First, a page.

Yes, in fact I finished the first draft of PHM in January of 2020.
GdM: There is inherent goodness in your protagonists. All of the main protagonists are not perfect, they have flaws, but fundamentally, they have good souls. I found this especially true in your newest book, Project Hail Mary. Do you gravitate towards this kind of character in general in both reading and writing?
I think so, yeah. I tend to write feel-good novels. Because that’s the kind of story I like to read. Also, I’m an optimist in general about humanity. I think we do a good job making life better for everyone and we can really pull together when we have a big problem.
GdM: In an interview I watched that you did years ago, you spoke briefly about a story you wrote called Zhek, which has been described as “a more traditional sci-fi novel with aliens, telepathy, faster-than-light travel, etc.” At the time of the interview, you had said that Zhek got scraped and cannibalized. Did parts of Zhek end up in Project Hail Mary?
Yes! Zhek had an alien technology called “blackmatter” that would absorb all electromagnetic waves and turn them into mass. Then it could turn that mass back into light for propulsion. I took that concept and made it into a lifeform instead of a technology. That’s where I came up with Astrophage – a core plot element in Project Hail Mary.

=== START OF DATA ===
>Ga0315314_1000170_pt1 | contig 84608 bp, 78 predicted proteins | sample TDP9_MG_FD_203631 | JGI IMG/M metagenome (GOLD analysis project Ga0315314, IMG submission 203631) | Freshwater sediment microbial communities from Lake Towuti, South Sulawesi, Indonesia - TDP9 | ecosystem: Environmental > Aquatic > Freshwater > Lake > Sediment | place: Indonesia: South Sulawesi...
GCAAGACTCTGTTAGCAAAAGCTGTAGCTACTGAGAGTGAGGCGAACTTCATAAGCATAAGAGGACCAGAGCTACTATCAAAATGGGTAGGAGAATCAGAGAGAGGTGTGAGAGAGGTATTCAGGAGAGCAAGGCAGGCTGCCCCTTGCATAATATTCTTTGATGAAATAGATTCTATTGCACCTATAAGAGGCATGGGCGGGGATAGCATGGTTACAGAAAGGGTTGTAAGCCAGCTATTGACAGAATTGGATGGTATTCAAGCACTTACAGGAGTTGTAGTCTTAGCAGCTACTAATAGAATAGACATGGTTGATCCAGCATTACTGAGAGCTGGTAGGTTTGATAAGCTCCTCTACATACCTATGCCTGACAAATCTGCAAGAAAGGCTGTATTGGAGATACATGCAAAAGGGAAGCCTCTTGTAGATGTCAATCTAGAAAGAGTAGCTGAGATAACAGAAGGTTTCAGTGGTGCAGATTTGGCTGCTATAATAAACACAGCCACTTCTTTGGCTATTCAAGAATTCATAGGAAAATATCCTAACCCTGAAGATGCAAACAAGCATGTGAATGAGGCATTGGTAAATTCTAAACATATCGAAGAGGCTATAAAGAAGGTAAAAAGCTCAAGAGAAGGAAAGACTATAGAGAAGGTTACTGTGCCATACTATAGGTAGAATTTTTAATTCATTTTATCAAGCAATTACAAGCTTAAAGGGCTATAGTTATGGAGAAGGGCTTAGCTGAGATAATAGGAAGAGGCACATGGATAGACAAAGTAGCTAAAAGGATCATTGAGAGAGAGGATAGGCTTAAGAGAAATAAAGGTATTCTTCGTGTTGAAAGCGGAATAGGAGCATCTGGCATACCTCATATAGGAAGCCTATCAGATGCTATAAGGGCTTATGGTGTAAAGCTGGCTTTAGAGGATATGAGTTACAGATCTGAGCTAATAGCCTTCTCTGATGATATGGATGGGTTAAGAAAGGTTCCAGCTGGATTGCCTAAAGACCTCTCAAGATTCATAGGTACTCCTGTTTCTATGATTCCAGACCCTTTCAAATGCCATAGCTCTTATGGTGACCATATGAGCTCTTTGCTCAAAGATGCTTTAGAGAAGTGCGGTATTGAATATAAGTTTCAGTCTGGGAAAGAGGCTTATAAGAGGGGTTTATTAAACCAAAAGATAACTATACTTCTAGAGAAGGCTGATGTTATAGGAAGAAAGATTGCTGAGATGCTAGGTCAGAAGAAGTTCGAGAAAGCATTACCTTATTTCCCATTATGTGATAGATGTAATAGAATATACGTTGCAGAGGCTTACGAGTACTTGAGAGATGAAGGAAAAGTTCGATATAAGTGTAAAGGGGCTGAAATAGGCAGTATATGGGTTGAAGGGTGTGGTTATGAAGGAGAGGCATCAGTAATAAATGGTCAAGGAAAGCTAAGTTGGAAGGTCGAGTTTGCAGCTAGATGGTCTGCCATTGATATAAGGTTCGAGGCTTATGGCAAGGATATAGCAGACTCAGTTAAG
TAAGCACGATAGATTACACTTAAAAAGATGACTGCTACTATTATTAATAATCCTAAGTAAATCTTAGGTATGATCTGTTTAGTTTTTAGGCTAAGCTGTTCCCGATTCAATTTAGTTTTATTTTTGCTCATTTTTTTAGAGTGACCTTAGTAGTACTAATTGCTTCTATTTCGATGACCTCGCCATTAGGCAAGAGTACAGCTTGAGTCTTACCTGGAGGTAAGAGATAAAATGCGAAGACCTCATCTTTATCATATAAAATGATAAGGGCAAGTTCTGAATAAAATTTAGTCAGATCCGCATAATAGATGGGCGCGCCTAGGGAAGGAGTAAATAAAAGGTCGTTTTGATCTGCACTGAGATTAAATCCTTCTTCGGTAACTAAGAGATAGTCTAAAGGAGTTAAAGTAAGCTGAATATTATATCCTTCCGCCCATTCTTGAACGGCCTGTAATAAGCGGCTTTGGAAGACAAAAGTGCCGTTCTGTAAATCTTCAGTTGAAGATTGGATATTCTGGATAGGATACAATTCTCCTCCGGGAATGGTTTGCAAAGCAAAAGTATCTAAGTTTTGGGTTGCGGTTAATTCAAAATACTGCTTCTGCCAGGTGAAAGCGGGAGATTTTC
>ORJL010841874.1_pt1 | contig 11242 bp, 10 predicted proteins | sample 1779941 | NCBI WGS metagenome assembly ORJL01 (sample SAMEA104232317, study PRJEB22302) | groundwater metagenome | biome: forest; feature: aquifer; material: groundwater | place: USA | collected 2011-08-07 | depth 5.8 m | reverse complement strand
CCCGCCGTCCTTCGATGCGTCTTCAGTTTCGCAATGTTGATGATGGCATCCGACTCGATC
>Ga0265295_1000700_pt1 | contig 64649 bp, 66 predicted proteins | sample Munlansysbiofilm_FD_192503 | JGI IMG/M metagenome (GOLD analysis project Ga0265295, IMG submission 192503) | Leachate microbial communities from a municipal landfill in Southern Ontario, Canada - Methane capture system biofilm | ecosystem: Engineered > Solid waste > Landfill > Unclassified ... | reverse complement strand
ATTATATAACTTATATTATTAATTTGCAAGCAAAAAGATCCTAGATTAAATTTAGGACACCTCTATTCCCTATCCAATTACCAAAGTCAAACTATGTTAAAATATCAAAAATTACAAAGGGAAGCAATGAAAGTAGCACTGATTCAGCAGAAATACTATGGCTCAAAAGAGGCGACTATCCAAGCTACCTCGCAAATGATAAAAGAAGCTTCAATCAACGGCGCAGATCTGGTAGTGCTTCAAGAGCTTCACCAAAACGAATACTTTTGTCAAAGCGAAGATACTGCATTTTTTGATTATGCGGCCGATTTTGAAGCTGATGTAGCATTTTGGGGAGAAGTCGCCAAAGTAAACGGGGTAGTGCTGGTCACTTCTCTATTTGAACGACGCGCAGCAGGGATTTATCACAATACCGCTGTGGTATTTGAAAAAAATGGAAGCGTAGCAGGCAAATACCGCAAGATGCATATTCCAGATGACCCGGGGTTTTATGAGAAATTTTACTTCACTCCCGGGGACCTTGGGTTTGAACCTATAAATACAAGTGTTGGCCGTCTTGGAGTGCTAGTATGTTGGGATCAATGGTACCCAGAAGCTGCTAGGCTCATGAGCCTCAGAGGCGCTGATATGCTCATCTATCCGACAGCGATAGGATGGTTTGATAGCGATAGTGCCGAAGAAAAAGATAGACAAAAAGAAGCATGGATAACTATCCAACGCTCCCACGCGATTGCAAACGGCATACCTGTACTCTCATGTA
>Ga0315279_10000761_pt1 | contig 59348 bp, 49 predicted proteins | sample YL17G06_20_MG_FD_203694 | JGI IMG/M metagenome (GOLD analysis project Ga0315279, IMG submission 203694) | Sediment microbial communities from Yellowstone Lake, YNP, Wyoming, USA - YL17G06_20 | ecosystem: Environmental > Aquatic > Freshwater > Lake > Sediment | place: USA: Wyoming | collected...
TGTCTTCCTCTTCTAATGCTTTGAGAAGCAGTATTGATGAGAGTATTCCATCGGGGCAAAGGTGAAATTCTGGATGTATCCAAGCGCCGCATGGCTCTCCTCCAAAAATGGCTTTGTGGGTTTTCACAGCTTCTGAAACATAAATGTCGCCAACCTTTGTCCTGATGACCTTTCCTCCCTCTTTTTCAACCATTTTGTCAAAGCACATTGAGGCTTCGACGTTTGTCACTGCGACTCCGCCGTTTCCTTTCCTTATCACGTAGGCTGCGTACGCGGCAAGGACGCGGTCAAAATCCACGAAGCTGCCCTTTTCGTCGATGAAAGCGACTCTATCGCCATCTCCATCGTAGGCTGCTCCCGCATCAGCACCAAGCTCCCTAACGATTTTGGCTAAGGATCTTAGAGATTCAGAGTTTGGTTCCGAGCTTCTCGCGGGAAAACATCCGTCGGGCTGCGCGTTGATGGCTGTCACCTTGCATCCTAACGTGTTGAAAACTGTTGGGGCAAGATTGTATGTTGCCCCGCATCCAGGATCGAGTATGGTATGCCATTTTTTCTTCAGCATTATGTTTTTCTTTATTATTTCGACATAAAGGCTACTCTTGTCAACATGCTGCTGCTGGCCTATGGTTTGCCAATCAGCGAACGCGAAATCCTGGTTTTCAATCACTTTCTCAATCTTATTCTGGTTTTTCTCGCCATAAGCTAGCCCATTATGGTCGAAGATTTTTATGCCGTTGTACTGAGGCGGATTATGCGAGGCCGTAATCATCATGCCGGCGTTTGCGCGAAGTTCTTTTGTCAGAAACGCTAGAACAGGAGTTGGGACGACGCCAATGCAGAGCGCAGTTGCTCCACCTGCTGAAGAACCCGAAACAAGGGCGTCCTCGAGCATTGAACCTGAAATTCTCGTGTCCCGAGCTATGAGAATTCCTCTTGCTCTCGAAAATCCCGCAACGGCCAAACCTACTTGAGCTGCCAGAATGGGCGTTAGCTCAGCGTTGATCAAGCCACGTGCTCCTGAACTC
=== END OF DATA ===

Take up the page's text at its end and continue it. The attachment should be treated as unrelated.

Also, there was a woman in Zhek who had a tremendous amount of secret authority. She could pretty much order anyone to do anything and they had to do it. I took that character and made her into Stratt for PHM.
There was more research for PHM than for either of my previous books. It was a ton of different sciences – physics, relativity, quantum mechanics, relativity, biology, chemistry, materials science, you name it. But I enjoy the research part of a project so it was all fun for me.